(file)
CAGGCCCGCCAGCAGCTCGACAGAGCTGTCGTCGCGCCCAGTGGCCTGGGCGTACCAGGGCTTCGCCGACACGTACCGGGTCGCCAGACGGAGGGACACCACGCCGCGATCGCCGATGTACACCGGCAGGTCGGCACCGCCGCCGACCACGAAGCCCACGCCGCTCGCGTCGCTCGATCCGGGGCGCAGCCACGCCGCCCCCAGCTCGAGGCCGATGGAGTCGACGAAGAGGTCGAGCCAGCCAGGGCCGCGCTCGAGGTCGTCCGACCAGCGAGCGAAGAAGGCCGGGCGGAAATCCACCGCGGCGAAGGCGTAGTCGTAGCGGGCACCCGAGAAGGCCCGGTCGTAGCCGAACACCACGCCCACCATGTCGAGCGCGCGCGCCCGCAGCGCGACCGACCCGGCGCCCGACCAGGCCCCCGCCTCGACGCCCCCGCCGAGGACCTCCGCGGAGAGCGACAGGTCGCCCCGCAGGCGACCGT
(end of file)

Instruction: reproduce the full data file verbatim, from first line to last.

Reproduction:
CAGGCCCGCCAGCAGCTCGACAGAGCTGTCGTCGCGCCCAGTGGCCTGGGCGTACCAGGGCTTCGCCGACACGTACCGGGTCGCCAGACGGAGGGACACCACGCCGCGATCGCCGATGTACACCGGCAGGTCGGCACCGCCGCCGACCACGAAGCCCACGCCGCTCGCGTCGCTCGATCCGGGGCGCAGCCACGCCGCCCCCAGCTCGAGGCCGATGGAGTCGACGAAGAGGTCGAGCCAGCCAGGGCCGCGCTCGAGGTCGTCCGACCAGCGAGCGAAGAAGGCCGGGCGGAAATCCACCGCGGCGAAGGCGTAGTCGTAGCGGGCACCCGAGAAGGCCCGGTCGTAGCCGAACACCACGCCCACCATGTCGAGCGCGCGCGCCCGCAGCGCGACCGACCCGGCGCCCGACCAGGCCCCCGCCTCGACGCCCCCGCCGAGGACCTCCGCGGAGAGCGACAGGTCGCCCCGCAGGCGACCGT